|کد مقاله||کد نشریه||سال انتشار||مقاله انگلیسی||ترجمه فارسی||نسخه تمام متن|
|2644954||1138452||2016||6 صفحه PDF||ندارد||دانلود کنید|
AimThe objectives of this study were to describe the medication adherence of Chinese rural patients with hypertension and to investigate the factors associated with medication adherence.BackgroundMedication adherence and associated factors for patients with hypertension have been widely explored in previous studies; however, these studies mainly focused on hypertensive patients in urban areas. More information regarding prevalence and the correlated factors for medication adherence for rural patients with hypertension is needed to better control blood pressure and prevent hypertension-related complications.MethodsThe study was carried out in three township hospitals in Shanxi Province (Northern China). A cross-sectional design was adopted to facilitate the survey of rural patients with hypertension. The sample consisted of 1159 participants from three township hospitals. Demographic and clinical characteristic variables, medication adherence and social support were investigated. Multivariate logistic regression was used to test the determinants of adherence.ResultsThe results demonstrated that 21.3% of patients were adherents to medication and that 78.7% of patients were non-adherents. Most of the participants (71.4%) took medication more than three times daily; only 18.2% of patients took one antihypertensive tablet at a time. Multivariate logistic regression showed that the following variables were associated with medication adherence: age, household income, duration of diagnosis, number of antihypertensive tablets taken in each dose, daily frequency of taking medication, and social support.ConclusionThe medication adherence of Chinese rural patients with hypertension is suboptimal. Close attention and effective strategies targeting these patients are necessary; healthcare programs should be designed according to the factors affecting medication adherence.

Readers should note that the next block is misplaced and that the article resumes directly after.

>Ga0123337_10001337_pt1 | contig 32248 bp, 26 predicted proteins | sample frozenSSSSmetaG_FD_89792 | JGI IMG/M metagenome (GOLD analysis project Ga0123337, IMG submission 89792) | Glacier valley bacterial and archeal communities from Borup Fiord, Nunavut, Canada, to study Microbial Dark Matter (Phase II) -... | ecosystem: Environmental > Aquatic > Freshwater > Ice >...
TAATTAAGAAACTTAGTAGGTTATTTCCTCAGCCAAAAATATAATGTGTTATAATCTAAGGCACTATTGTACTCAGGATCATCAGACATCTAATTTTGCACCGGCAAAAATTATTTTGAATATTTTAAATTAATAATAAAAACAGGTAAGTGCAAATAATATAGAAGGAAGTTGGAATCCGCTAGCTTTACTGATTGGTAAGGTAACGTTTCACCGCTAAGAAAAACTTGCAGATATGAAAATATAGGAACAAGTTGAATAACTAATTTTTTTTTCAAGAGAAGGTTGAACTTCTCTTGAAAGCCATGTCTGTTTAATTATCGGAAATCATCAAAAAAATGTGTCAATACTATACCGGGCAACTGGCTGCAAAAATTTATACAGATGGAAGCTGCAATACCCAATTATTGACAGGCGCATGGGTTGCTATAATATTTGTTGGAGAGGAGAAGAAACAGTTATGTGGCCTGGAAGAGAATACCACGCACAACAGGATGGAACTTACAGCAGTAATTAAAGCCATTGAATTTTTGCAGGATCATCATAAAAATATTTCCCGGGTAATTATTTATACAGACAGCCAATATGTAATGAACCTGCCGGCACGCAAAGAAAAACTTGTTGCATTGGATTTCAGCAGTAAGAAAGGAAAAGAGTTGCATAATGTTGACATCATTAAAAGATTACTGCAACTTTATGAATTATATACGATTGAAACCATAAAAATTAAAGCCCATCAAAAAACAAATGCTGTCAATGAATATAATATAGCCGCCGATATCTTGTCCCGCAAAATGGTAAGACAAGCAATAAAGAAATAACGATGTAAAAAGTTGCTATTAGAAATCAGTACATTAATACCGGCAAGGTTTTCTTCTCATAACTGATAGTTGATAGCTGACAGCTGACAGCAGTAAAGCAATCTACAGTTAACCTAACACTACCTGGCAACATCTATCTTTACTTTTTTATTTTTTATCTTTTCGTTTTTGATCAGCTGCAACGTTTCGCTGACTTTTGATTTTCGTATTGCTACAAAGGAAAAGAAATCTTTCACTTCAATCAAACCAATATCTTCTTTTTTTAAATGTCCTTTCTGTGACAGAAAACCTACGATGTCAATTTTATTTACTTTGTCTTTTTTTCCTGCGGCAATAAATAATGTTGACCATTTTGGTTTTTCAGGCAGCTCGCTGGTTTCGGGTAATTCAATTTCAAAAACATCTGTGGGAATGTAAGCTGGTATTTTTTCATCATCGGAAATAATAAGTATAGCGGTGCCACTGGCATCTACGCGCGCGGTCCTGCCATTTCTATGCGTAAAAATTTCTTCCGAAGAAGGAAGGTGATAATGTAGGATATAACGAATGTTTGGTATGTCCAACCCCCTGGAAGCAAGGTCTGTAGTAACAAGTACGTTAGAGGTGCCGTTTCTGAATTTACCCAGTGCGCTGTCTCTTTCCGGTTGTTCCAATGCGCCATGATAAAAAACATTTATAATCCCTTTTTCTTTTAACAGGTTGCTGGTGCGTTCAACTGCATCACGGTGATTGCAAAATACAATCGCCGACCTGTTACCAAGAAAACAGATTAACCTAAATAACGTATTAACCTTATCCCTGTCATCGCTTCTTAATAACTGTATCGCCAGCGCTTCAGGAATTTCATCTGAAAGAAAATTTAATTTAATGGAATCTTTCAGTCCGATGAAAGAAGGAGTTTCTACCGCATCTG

Journal: Applied Nursing Research - Volume 31, August 2016, Pages 94–99